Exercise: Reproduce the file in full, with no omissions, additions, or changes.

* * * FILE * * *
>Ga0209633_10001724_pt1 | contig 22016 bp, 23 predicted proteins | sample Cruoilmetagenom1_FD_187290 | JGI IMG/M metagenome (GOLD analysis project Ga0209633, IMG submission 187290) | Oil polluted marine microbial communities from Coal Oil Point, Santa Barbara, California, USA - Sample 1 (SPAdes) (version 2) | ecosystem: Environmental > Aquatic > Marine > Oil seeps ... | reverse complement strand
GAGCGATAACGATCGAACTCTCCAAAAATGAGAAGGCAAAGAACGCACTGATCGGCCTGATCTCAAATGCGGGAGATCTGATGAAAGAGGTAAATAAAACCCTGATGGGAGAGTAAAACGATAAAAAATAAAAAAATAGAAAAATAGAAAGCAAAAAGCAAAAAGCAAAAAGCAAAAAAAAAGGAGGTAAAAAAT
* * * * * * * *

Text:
>Ga0209633_10001724_pt1 | contig 22016 bp, 23 predicted proteins | sample Cruoilmetagenom1_FD_187290 | JGI IMG/M metagenome (GOLD analysis project Ga0209633, IMG submission 187290) | Oil polluted marine microbial communities from Coal Oil Point, Santa Barbara, California, USA - Sample 1 (SPAdes) (version 2) | ecosystem: Environmental > Aquatic > Marine > Oil seeps ... | reverse complement strand
GAGCGATAACGATCGAACTCTCCAAAAATGAGAAGGCAAAGAACGCACTGATCGGCCTGATCTCAAATGCGGGAGATCTGATGAAAGAGGTAAATAAAACCCTGATGGGAGAGTAAAACGATAAAAAATAAAAAAATAGAAAAATAGAAAGCAAAAAGCAAAAAGCAAAAAGCAAAAAAAAAGGAGGTAAAAAAT